Maine and Massachusetts have the greatest potential to grow their renewable capacity while Connecticut has the least.
To be “Green” in New England is a matter of law, not individual choice. With the exception of Vermont, every other New England State has a Renewable Portfolio Standard which mandates a certain percentage of electricity sold within the State will be derived from renewable sources. Each year, this percentage increases at 1% for all States, except Connecticut, which increases by 1.375%.
Currently, wind power development is the major renewable used to meet the increasing percentages of State’s Renewable Portfolio Standards.
To assure that companies who buy and resell electricity ( Competitive Electricity Suppliers ) are buying and reselling the legal amount of Renewables, they purchase Renewable Energy Credits (REC). REC’s are just that, a credit applied to the renewable generator for the creation of electricity using “renewable “ resources. The more electricity generated by the “ Renewable “, the more REC’s generated.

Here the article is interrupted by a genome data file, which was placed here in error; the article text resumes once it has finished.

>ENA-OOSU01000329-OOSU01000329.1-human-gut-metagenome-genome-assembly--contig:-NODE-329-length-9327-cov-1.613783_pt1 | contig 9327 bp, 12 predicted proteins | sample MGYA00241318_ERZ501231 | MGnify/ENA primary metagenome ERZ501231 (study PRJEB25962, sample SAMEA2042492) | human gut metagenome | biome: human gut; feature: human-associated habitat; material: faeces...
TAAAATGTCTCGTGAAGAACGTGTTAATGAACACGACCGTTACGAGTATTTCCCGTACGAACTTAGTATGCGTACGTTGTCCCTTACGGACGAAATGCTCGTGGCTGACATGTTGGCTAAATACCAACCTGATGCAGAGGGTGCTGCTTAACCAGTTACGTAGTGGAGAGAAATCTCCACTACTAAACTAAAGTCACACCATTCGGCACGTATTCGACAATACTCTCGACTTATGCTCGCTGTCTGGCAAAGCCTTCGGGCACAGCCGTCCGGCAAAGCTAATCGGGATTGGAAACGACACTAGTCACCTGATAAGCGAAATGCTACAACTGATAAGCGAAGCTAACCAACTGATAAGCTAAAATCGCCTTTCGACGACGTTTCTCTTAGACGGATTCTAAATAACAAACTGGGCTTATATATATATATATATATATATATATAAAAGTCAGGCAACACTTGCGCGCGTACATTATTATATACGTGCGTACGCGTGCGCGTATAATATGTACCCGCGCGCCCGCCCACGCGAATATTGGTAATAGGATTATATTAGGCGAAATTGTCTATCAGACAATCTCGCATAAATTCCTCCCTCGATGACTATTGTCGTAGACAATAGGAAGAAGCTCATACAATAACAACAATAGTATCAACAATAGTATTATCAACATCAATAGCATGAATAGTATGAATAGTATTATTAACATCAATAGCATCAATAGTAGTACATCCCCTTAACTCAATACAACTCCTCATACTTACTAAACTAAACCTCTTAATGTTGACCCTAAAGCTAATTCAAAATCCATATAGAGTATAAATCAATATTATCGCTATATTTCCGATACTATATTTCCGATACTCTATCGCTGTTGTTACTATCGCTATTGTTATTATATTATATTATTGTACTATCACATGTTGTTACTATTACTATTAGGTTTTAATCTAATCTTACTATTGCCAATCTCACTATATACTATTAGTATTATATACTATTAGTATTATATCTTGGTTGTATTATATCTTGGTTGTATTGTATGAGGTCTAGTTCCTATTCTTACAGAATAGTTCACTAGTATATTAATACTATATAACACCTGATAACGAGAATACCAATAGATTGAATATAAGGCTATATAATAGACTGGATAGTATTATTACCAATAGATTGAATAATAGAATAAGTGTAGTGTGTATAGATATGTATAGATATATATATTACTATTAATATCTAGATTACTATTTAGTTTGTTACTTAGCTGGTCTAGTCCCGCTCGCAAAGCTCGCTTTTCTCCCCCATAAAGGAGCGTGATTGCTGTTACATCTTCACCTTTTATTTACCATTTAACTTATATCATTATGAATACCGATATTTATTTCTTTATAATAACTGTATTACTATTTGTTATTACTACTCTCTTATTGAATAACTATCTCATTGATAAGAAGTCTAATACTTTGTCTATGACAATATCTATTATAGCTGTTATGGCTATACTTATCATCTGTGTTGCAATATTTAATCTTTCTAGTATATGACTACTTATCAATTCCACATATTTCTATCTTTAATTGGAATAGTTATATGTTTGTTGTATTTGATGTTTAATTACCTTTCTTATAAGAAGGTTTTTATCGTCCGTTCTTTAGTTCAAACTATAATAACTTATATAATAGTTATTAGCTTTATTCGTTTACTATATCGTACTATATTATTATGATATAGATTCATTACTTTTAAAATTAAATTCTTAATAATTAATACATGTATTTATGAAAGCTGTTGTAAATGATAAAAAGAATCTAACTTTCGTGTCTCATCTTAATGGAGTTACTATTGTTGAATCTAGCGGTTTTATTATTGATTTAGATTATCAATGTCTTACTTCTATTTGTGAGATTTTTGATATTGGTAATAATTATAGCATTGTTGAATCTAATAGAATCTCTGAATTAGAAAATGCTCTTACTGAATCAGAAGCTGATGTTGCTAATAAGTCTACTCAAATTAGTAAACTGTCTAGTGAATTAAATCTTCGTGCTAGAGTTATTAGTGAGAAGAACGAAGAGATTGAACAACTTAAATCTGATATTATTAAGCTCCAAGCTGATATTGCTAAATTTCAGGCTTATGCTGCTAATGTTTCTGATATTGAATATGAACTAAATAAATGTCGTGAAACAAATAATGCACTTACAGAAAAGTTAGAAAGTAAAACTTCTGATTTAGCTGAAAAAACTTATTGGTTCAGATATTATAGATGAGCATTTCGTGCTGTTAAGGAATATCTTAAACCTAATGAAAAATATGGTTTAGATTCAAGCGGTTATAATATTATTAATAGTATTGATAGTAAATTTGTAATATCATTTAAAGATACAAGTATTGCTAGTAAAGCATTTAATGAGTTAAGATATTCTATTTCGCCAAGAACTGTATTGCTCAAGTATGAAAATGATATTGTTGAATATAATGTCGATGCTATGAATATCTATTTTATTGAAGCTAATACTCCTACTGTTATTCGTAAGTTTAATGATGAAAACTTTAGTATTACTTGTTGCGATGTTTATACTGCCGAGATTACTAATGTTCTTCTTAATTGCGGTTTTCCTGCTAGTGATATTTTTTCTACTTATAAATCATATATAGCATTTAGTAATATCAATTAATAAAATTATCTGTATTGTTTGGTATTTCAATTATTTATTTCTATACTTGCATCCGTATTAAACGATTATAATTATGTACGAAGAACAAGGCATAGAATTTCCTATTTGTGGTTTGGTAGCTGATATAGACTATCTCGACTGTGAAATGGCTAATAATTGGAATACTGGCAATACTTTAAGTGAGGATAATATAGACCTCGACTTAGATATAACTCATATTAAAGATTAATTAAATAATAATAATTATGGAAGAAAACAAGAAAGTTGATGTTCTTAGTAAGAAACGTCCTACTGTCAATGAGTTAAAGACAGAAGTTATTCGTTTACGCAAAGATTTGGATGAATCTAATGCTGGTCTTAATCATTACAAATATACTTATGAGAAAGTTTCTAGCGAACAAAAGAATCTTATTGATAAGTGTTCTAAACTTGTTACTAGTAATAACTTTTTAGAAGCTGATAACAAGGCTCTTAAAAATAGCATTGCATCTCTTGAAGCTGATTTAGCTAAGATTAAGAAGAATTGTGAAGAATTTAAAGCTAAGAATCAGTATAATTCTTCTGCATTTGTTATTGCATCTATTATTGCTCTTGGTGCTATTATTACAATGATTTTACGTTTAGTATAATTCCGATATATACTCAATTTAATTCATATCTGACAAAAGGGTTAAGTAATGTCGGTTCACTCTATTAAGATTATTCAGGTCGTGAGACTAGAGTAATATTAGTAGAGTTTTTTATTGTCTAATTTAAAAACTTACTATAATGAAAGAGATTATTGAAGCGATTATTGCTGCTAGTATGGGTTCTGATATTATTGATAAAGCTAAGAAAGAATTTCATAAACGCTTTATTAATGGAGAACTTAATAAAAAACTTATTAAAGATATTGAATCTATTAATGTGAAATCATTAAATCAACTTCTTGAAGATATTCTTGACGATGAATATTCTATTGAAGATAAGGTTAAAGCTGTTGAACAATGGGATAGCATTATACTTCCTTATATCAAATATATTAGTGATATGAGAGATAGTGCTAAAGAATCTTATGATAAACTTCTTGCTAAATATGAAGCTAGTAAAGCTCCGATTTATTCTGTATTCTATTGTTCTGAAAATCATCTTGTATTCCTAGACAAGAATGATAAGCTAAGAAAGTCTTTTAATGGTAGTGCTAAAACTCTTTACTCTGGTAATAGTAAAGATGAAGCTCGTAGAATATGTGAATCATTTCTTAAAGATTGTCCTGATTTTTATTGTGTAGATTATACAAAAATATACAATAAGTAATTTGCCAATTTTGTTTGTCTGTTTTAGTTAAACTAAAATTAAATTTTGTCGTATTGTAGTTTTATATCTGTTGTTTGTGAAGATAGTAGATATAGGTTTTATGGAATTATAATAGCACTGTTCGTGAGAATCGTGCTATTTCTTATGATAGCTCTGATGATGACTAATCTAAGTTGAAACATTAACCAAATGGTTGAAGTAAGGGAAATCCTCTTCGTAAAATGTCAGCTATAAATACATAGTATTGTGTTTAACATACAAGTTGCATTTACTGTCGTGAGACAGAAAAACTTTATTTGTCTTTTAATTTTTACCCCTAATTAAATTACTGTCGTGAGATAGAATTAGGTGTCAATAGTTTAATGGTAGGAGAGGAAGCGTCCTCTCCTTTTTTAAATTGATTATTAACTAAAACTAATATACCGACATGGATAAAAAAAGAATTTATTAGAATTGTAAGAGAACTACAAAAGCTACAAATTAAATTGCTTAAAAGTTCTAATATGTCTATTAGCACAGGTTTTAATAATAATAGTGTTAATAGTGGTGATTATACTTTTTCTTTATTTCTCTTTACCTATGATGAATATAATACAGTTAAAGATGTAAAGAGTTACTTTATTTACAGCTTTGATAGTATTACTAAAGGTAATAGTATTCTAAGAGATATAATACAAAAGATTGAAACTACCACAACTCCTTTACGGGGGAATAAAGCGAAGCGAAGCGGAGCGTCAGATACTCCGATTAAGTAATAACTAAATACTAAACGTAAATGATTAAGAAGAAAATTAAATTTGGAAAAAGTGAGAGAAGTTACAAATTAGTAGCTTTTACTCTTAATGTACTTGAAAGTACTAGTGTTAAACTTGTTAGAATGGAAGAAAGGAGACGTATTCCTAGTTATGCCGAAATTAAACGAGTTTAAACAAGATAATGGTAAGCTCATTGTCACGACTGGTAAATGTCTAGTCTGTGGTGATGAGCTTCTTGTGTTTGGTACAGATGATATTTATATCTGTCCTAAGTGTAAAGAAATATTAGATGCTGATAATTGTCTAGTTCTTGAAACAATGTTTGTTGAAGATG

Competitive electricity suppliers can purchase the Renewable Energy Credits generated by renewables in another state and use these RECs to meet another State’s RPS. The REC price is determined by auction and suppliers who sell electricity without having acquired the RPS percentage of RECs will have to make an Alternate Compliance Payment to the State, which, for the purpose of assuring adequate funding for the expansion of renewable generation, is set at a price based on the costs of constructing “ Renewables “ , which means wind developments.
New England is at the “ Cliff “, where the percentage of electricity generated from “renewables” to “conventional” sources won’t meet the percentages mandated in the State’s Renewable Portfolio Standards. This will mean
“ exploding “ costs to the ratepayers and “exploding” wealth to the wind developments.